Drew Brees is done. Whether he meant to or not, Brees has made himself a MAGA hero to the anti-Kaepernick crowd as America writhes in torment over the very issues that cost Kaep his career.

He should just quit while he’s behind. He’s got a Super Bowl ring and a ton of weighty passing stats and a Hall of Fame future, but he’ll never have the New Orleans Saints locker room again. He’s been a pillar in the New Orleans community, but he’ll never lead again. He’ll never regain the respect of the warriors who enter battle with him on Sundays and Mondays and Thursdays. Malcolm Jenkins made that clear Wednesday night in a teary and angry, 4-minute, 20-second Instagram post, the final edition of several posts.

One post underscored Jenkins’ thoughts about his former and current teammate:

"You’re somebody who I had a great deal of respect for. But sometimes, you should shut the f— up.”

“Even though we’re teammates, I can’t let this slide,” Jenkins said in the post he settled on. “Drew Brees, if you don’t understand how hurtful, how insensitive your comments are, you are part of the problem.”

Jenkins, as usual, is correct.

He spoke with anguish and heartache. The post was scathing, and it was accusatory ... and it was posted after Brees called Jenkins to try to smooth the waters Brees roiled with comments as tone-deaf as they were dumb.

As America reeled in its ninth day of protests against police brutality, Brees became the face of white privilege when he told Yahoo Finance: “I will never agree with anybody disrespecting the flag of the United States of America or our country. ... What you do by standing there and showing respect to the flag with your hand over your heart is it shows unity.”

Brees was answering a question related to his leadership role in the context of the turmoil brought about by the 2016 protests of Colin Kaepernick and the recent police-related death of a black man. In the 2016 season, Kaepernick refused to stand for the national anthem in an effort to bring attention to a criminal justice system that he believed showed little justice to black men.

Brees considers such protesters to be disrespectful and such protests to promote division. Therefore, he considers Jenkins disrespectful and divisive. This infuriated Jenkins.

“I’m telling you my communities are dealing with these things,” Jenkins said, pausing, choking back tears of rage, “and your response to me is, ‘Don’t talk about that here. This is not the place.’ Drew, where is the place, Drew? I’m disappointed. I’m hurt.”

Jenkins won a Super Bowl with Brees in his first of five seasons in New Orleans. He rejoined the Saints via free agency in March, after he became a Pro Bowl player and a social-justice demigod over six seasons in Philly. He was one of the first NFL players to join Kaepernick’s protests during the pregame national anthem. He used his foundation to support communities of color. He met with Congress and he met with district attorneys and he met with police chiefs. He co-founded the Players Coalition, which has partnered with the NFL to funnel more than $44 million to social-justice causes. Campaigning for equality has become his identity.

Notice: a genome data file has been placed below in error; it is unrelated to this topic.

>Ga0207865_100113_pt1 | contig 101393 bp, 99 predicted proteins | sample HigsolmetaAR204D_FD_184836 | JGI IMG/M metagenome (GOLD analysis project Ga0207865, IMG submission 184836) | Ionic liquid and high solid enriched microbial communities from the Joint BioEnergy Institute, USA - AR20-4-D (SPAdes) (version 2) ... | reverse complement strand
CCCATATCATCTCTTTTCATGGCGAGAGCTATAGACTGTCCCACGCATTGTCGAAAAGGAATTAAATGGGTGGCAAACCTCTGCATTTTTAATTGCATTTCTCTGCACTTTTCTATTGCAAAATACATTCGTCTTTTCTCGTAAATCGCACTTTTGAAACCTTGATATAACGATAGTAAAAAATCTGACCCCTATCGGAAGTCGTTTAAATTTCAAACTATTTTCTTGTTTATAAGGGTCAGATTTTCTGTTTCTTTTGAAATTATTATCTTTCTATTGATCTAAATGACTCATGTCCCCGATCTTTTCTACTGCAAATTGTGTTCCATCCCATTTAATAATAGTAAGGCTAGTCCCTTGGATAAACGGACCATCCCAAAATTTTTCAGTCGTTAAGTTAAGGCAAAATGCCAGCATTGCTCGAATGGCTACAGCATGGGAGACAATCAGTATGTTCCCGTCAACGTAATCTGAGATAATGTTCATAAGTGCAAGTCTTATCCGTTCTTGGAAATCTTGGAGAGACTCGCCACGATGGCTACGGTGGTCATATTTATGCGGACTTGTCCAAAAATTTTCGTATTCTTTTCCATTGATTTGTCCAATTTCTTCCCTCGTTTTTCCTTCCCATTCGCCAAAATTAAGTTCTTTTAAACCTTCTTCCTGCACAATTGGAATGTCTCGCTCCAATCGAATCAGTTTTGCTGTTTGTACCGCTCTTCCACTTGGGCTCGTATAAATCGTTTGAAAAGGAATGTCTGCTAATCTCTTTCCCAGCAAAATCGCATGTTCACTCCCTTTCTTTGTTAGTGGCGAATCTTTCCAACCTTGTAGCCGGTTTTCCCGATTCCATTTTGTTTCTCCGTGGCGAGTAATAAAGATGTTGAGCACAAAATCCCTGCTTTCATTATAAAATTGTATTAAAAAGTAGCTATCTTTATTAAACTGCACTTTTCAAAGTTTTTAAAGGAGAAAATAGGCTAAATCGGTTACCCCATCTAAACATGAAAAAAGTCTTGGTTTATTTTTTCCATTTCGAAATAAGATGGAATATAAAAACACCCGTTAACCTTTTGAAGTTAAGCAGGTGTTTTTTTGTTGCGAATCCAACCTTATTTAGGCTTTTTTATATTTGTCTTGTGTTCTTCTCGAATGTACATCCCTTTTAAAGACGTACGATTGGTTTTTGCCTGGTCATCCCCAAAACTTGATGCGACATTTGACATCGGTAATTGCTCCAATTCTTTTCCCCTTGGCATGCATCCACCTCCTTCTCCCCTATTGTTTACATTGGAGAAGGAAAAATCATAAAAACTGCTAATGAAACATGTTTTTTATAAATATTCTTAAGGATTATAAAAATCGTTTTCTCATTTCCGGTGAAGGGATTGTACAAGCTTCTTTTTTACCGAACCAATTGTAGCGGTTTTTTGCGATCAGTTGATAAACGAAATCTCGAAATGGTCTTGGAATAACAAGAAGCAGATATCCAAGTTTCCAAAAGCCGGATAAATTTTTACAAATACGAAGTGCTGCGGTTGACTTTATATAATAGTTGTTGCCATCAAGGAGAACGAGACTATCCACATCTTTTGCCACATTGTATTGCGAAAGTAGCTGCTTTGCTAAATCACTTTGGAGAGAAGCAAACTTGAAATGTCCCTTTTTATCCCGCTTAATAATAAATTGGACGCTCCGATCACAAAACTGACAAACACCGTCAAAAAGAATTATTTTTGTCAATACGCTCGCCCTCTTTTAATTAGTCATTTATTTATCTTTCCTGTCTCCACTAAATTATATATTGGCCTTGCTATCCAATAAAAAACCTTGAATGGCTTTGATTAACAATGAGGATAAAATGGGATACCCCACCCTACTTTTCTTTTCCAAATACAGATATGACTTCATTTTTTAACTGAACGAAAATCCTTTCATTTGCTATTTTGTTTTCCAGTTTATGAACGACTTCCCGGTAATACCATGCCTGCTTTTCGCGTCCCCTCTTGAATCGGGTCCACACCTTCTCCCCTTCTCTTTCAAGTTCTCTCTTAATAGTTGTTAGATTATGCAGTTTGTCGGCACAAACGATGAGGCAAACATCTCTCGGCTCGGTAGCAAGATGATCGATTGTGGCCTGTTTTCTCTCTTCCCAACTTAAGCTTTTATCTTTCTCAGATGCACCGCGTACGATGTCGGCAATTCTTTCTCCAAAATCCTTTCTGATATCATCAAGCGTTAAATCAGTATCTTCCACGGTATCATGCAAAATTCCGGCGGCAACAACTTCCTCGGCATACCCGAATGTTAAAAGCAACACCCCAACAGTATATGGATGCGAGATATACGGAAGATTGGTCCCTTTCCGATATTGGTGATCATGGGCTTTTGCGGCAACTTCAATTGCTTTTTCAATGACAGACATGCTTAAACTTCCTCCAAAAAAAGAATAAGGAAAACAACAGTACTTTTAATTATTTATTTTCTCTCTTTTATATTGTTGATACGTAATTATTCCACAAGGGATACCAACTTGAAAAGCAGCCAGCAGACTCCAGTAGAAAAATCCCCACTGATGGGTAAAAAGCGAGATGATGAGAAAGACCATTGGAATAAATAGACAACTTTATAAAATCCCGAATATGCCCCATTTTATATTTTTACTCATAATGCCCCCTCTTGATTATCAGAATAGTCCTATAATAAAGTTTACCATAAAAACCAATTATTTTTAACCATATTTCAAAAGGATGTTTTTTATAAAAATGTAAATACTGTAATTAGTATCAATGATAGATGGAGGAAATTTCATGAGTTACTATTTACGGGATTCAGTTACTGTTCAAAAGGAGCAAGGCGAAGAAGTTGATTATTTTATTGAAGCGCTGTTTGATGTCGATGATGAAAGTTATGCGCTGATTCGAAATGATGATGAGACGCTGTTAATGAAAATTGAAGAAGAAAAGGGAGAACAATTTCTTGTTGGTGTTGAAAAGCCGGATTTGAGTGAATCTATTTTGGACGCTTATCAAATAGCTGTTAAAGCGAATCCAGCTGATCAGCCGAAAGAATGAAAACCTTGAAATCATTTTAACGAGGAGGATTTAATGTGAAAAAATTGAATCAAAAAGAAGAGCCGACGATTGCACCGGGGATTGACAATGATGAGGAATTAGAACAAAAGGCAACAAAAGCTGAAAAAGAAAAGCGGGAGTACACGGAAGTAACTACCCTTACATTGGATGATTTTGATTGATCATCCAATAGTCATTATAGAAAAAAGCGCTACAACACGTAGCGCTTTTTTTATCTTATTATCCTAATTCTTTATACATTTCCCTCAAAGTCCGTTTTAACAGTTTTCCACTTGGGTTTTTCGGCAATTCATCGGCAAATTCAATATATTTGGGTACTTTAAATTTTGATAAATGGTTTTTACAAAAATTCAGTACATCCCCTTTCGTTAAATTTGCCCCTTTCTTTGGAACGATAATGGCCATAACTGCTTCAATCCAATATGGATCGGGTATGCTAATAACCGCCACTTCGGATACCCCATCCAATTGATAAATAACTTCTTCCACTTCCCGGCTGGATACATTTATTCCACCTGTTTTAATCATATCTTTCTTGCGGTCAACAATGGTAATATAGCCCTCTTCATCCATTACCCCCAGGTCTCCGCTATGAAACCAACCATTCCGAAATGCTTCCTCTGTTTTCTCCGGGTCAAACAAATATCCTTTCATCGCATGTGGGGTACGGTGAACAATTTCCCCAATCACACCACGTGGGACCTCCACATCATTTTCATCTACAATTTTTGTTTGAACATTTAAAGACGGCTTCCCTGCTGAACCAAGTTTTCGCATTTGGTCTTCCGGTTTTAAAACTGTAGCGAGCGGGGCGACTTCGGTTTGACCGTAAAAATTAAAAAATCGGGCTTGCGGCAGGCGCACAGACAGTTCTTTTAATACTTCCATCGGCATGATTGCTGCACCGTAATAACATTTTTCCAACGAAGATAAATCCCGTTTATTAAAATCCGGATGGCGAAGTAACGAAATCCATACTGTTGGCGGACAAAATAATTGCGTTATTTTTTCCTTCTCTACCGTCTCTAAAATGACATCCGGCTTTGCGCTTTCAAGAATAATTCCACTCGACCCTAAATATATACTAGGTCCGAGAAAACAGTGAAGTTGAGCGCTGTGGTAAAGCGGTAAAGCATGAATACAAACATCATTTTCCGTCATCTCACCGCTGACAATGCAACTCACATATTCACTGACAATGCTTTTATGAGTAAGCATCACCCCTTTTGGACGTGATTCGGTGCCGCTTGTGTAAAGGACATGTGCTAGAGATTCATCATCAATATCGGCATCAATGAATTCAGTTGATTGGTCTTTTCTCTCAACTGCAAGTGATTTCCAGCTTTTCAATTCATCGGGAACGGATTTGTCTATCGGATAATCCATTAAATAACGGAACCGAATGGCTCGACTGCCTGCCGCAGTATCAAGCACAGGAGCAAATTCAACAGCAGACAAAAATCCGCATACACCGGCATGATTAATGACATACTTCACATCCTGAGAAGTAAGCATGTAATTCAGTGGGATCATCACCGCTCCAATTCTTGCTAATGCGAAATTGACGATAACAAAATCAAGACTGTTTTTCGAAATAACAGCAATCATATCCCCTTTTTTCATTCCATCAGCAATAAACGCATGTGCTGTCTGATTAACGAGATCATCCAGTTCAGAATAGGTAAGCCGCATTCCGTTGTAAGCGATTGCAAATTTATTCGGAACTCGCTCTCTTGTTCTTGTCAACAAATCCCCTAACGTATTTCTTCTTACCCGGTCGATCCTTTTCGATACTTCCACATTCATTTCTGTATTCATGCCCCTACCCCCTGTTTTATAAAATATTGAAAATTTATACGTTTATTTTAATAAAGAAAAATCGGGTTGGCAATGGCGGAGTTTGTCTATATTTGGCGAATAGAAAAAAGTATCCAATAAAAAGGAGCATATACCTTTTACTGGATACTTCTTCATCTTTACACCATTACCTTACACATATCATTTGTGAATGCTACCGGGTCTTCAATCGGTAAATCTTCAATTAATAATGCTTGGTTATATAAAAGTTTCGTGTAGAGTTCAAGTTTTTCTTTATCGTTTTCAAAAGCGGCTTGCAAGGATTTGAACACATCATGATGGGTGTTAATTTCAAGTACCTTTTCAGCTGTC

Jenkins’s post — the final version of several takes, Jenkins said — was unscripted, emotional, completely authentic. The sounds of his young family supplied the background for a man who felt betrayed and attacked. Jenkins seldom swears, but he cussed on Wednesday night.

“The onslaught of s— we have to deal with ... it’s f—ing crazy right now,” Jenkins began.

Crazy, indeed. As the world remained under lockdown in the middle of the deadliest pandemic in a century, on May 25, George Floyd, who is black, was killed by white Minneapolis police officer Derek Chauvin, who knelt on Floyd’s neck for 9 minutes as Floyd lay face-down in the street. Chauvin and the three officers on the scene were quickly fired, but several days passed before Chauvin was arrested and charged with murder. The three other officers finally were arrested Wednesday.

The arrests came after days of clashes between protesters and police all over the United States. They came after the protests had spread to all parts of the globe. They came after President Donald Trump emerged from his White House bunker and misused the military and government police forces to frame photo ops.